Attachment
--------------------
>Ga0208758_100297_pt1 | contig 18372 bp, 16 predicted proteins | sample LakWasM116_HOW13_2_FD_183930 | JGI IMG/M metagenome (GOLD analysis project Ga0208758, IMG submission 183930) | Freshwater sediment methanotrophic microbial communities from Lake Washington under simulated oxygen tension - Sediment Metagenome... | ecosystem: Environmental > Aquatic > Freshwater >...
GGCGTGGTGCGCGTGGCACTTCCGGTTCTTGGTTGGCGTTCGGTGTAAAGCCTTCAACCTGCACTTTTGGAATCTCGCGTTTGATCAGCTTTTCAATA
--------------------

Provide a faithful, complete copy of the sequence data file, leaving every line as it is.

>Ga0208758_100297_pt1 | contig 18372 bp, 16 predicted proteins | sample LakWasM116_HOW13_2_FD_183930 | JGI IMG/M metagenome (GOLD analysis project Ga0208758, IMG submission 183930) | Freshwater sediment methanotrophic microbial communities from Lake Washington under simulated oxygen tension - Sediment Metagenome... | ecosystem: Environmental > Aquatic > Freshwater >...
GGCGTGGTGCGCGTGGCACTTCCGGTTCTTGGTTGGCGTTCGGTGTAAAGCCTTCAACCTGCACTTTTGGAATCTCGCGTTTGATCAGCTTTTCAATA